Ranunculus viridis


Ranunculus: From the Latin 'rana' frog, meaning little frog and probably refers to the plants typical marshy habit where frogs abound
viridis: From the Latin viridis 'green'

Common Name(s)

None Known

Current Conservation Status

2012 - Threatened - Nationally Critical

Conservation status of New Zealand indigenous vascular plants, 2012
The conservation status of all known New Zealand vascular plant taxa at the rank of species and below were reassessed in 2012 using the New Zealand Threat Classification System (NZTCS). This report includes a statistical summary and brief notes on changes since 2009 and replaces all previous NZTCS lists for vascular plants. Authors: Peter J. de Lange, Jeremy R. Rolfe, Paul D. Champion, Shannel P. Courtney, Peter B. Heenan, John W. Barkla, Ewen K. Cameron, David A. Norton and Rodney A. Hitchmough. File size: 792KB

Previous Conservation Status

2009 - Threatened - Nationally Critical
2004 - Range Restricted


2012 - DP, OL
2009 - DP, OL, St


Ranunculus viridis H.D.Wilson et Garn.-Jones



Flora Category

Vascular - Native

Structural Class

Dicotyledonous Herbs other than Composites




Endemic. Stewart Island, Tin Range


Subalpine (c.700 m a.s.l.) in damp shaded sites, on ledges, hollows, crevices and clefts of rock outcrops in subalpine scrub.


Perennial herb forming rosettes 80-100 mm diameter, or compact patches up to 300 mm diameter. Rhizome stout, 4-8 mm diameter, apex covered in long persistent, fibrous petiolar remnants; roots numerous, fleshy 1.5 mm diameter. Petiole 15-30 mm long, base broadly sheathing, covered in fine cobwebbed hairs, deeply grooved on upper surface. Leaves 20-40 mm diameter, bright green above paler beneath, both surfaces very glossy, deltoid to orbicular or sub-reniform, thick and rigidly firm, lamina divided about 3/4 of the way into the 3-5-lobed segments, sparsely hairy, lobe apices surmounted by a penicillate hair tuft. Flowers 25-30 mm diameter, solitary intially on very short peduncles; these elongating at fruiting to c.30-50 mm length and broadening toward apex; ebracteate, green, usually purple-stained at base, clad in fine, cobwebbed hairs. Flowers with 5 sepals, these 15 mm long, greenish-yellow, finely hairy beneath, glabrescent above, broadly oblong-obovate, apices emarginate; petals 5 not or scarcely exceeding sepals, 10-12 x 6-8 mm, basal third green otherwise bright yellow, oblong to oblong-obovate, apex cucullate, base abruptly narrowed; nectary comprising 3 pits per petal with the central pit the largest; receptacle glabrescent, pale yellow-green. Fruiting head compact, 12 mm diameter, globose to ovoid. Achenes numerous, 1.9-2.6 mm long, semi glossy brown, obovate to broadly obovate, beak straight, tapering, 2-2.6 mm long.

Similar Taxa

Part of a small group of alpine ranunculi, with which species it shares some broad similarities with R. pinguis and R. sericophyllus. Ranunculus pinguis and R. viridis both have somewhat similar sparingly pilose to glabrous leaves, broad leaf segments and rather short petals which taper toward the base. Ranunculus viridis resembles R. sericophyllus in having penicillate hair tufts on the leaf segments and apices; the presence of fine cobwebbed hairs on the petiole bases and scapes, deeply divided leaves, broad petals, and especially by the 3 nectary pits. In some respects it is intermediate between both these species, but as it is allopatric from both and forms a stable, true breeding population, its claim to species rank seems clear. In other respects it is close to R. recens from which it differs by the flexible, softly hairy, rather than rigidly brittle, sparsely, stiffly hairy leaves; by the presence of penicillate hair tufts on the leaf segment apices (absent in R. recens); scapes 20 cf 10 mm long; brown rather than red straight rather than hooked achenes. It is allopatric from R. recens which On Stewart Island is a coastal species found only on sandy beaches and dune systems.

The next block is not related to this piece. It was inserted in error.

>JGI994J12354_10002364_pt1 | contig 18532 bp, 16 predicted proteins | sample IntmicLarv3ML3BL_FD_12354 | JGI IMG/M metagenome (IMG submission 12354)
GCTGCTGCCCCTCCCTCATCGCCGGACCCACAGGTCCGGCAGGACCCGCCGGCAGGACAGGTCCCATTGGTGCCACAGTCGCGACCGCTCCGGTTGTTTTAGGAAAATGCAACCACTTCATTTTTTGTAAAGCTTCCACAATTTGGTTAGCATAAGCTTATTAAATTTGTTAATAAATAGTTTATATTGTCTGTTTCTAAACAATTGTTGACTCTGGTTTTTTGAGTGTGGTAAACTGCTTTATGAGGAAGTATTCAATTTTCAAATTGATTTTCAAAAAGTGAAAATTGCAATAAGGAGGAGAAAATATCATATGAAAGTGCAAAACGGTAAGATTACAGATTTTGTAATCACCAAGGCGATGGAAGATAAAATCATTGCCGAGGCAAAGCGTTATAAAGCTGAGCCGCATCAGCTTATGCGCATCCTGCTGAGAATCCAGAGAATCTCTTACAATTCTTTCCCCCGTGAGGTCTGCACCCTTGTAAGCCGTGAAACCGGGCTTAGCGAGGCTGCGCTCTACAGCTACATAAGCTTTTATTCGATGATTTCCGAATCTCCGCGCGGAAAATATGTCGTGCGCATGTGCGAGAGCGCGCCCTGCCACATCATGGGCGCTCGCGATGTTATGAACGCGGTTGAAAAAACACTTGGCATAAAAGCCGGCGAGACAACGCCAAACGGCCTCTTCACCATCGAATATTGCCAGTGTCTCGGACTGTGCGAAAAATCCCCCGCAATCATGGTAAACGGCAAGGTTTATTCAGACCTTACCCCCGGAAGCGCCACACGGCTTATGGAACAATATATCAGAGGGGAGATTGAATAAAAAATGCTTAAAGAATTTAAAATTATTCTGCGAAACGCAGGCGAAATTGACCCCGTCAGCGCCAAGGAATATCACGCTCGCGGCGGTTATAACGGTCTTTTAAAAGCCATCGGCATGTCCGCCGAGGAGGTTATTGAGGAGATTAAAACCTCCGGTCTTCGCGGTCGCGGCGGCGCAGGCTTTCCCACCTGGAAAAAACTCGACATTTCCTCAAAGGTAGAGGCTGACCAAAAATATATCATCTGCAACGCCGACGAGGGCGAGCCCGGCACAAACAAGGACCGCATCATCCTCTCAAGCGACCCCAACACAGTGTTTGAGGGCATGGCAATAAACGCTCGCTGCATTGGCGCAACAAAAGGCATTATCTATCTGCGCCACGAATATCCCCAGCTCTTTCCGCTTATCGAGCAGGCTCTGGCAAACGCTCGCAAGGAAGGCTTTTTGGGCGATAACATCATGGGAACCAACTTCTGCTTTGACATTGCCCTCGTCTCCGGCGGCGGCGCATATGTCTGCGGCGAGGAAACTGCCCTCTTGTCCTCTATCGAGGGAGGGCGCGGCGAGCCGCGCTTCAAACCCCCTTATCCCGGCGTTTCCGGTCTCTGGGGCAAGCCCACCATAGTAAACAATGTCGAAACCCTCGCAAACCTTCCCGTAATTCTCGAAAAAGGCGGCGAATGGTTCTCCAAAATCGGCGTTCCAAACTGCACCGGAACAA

December - March

Flower Colours



December - May

Propagation Technique

Unknown from cultivation. However, likely to be rather difficult to maintain.


This species is an extremely narrow-range endemic, which so far is only known from a very small area on the upper slopes of Mt Allen, on the Tin Range.

Endemic Taxon


Endemic Genus


Endemic Family


Where To Buy

Not commercially available.



Fact Sheet prepared for the NZPCN by P.J. de Lange 14 April 2006. Description adapted from Wilson & Garnock-Jones (1983) - see also de Lange et al. (2010).

References and further reading

de Lange, P.J.; Heenan, P.B.; Norton, D.A.; Rolfe, J.R.; Sawyer, J.W.D. 2010: Threatened Plants of New Zealand. Canterbury University Press, Christchurch.

Wilson, H.D.; Garnock-Jones, P. J. 1983: Taxonomic notes on Stewart Island Ranunculus including two new species. New Zealand Journal of Botany 21: 341-345.

This page last updated on 16 Jan 2017